"The early morning White House gaggle is an informal, free-wheeling and often irreverent forum, which is not broadcast and generally not publicly available.

"Obviously, my tone this morning was a little too casual.

"As we all experience from time to time, it was one of those 'oops' moments which we wish we could rewind and re-record.

"I apologize to anyone who took offense to my poor choice of words. I can assure you I meant none."

No, Mr. Roberts. What you meant is irrelevant. What you said was crude and degrading, not merely "a little too casual." What is it with you guys on the Left? Haven't you ever heard of class?

The irony here is that the media made a big deal about a private vulgarism directed at Senator Leahy by Vice President Cheney a year or so ago, but they have said nothing about Dean's gross breach of taste on national television, and they're certainly not going to criticize one of their own for his tastelessly salacious metaphor in a public forum.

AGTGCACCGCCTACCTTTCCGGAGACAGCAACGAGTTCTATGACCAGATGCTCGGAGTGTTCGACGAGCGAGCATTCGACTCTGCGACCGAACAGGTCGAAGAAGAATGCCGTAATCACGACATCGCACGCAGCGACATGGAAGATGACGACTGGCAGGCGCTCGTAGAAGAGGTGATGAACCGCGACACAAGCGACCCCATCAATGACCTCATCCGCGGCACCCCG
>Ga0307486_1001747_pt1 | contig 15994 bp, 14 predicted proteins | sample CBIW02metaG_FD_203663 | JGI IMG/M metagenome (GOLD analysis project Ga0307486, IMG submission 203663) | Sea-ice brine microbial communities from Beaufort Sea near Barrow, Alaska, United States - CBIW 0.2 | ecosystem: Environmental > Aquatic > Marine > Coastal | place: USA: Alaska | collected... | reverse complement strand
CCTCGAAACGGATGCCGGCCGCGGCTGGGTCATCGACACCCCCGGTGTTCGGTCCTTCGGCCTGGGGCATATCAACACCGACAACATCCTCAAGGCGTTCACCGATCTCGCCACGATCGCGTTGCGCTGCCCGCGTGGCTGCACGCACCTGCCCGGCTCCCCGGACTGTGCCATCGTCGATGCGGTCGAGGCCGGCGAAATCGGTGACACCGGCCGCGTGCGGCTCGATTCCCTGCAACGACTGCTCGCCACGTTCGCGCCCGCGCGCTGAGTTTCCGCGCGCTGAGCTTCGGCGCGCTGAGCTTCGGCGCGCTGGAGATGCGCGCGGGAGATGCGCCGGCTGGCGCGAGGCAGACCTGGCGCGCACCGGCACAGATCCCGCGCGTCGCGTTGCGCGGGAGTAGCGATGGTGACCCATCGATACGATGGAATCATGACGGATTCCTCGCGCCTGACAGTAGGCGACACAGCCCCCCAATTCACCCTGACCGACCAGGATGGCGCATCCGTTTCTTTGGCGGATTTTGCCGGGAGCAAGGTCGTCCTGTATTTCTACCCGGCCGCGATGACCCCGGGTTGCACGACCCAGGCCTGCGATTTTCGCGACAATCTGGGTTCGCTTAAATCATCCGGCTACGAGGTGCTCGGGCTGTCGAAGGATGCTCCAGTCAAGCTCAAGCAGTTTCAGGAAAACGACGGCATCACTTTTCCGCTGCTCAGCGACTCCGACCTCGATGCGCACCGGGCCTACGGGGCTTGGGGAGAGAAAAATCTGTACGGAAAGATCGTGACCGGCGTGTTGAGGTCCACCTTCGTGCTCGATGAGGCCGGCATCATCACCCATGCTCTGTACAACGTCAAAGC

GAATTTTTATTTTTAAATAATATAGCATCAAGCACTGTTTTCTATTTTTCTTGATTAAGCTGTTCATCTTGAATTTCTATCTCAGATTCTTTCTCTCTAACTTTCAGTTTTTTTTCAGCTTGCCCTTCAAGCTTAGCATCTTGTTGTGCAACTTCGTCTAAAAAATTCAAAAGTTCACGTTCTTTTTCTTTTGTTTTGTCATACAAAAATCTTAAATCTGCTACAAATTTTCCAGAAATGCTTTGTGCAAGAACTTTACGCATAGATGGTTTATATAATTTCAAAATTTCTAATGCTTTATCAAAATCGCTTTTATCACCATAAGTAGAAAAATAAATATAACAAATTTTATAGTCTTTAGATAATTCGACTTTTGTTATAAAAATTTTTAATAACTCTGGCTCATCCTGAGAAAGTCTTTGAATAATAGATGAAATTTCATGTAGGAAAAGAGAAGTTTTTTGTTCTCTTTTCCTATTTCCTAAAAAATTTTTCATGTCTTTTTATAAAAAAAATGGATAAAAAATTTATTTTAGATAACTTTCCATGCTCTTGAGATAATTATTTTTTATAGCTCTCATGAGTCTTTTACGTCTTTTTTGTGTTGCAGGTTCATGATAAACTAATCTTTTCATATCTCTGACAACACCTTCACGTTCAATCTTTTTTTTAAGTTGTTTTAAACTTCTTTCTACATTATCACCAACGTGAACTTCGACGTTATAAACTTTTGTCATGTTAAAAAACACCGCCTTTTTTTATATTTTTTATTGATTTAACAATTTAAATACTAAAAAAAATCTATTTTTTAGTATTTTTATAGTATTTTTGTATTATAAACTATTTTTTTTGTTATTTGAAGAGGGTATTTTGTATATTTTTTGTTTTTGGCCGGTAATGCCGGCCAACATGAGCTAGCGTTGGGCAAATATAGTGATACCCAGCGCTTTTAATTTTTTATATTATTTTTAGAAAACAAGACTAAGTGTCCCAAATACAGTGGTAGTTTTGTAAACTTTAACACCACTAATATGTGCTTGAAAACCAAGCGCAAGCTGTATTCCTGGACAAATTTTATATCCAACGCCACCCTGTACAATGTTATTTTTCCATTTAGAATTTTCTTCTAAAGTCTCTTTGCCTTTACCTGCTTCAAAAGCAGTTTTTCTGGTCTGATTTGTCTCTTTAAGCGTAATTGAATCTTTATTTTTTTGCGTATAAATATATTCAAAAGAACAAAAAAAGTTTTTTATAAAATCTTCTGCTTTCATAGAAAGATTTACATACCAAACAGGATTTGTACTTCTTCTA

Good News in Iraq

W. Thomas Smith has an article at National Review Online which should be required reading for anyone who has an opinion on the American effort in Iraq. He points out that all the multitude of positive developments occuring in that country are being ignored by our media so that they can emphasize the difficulties and bloodshed.

The American media seems interested in reporting just one thing: casualties and mayhem. Everything else is off their radar screen because to report it would be to inform the American people that are efforts there are largely successful. It's so irresponsible that it should cost those responsible their jobs, but, unfortunately, it will likely continue as long as Democrats can't be given credit for any success we experience. If the day comes when it looks as though our achievement in Iraq is due to the efforts of a Democratic successor to President Bush, the tone and coverage of the media will spin 180 degrees, Iraq will be touted as a twenty first century Marshall Plan engineered by a latter-day Harry Truman, and the media will transform themselves into the biggest cheerleaders of American involvement in the Middle East.

It's all pretty dishonest and contemptible, but dishonest reporting is the price we have to be willing to pay for a free press.